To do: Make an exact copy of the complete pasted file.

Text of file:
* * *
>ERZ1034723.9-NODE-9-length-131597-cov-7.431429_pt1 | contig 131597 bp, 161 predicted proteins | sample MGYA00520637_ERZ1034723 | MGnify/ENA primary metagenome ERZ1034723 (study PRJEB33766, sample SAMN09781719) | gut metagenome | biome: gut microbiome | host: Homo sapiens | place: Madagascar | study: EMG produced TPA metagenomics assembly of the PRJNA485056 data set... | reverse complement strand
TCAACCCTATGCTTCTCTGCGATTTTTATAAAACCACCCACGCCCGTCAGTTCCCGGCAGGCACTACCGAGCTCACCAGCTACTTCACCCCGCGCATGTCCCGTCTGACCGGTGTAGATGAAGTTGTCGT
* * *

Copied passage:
>ERZ1034723.9-NODE-9-length-131597-cov-7.431429_pt1 | contig 131597 bp, 161 predicted proteins | sample MGYA00520637_ERZ1034723 | MGnify/ENA primary metagenome ERZ1034723 (study PRJEB33766, sample SAMN09781719) | gut metagenome | biome: gut microbiome | host: Homo sapiens | place: Madagascar | study: EMG produced TPA metagenomics assembly of the PRJNA485056 data set... | reverse complement strand
TCAACCCTATGCTTCTCTGCGATTTTTATAAAACCACCCACGCCCGTCAGTTCCCGGCAGGCACTACCGAGCTCACCAGCTACTTCACCCCGCGCATGTCCCGTCTGACCGGTGTAGATGAAGTTGTCGT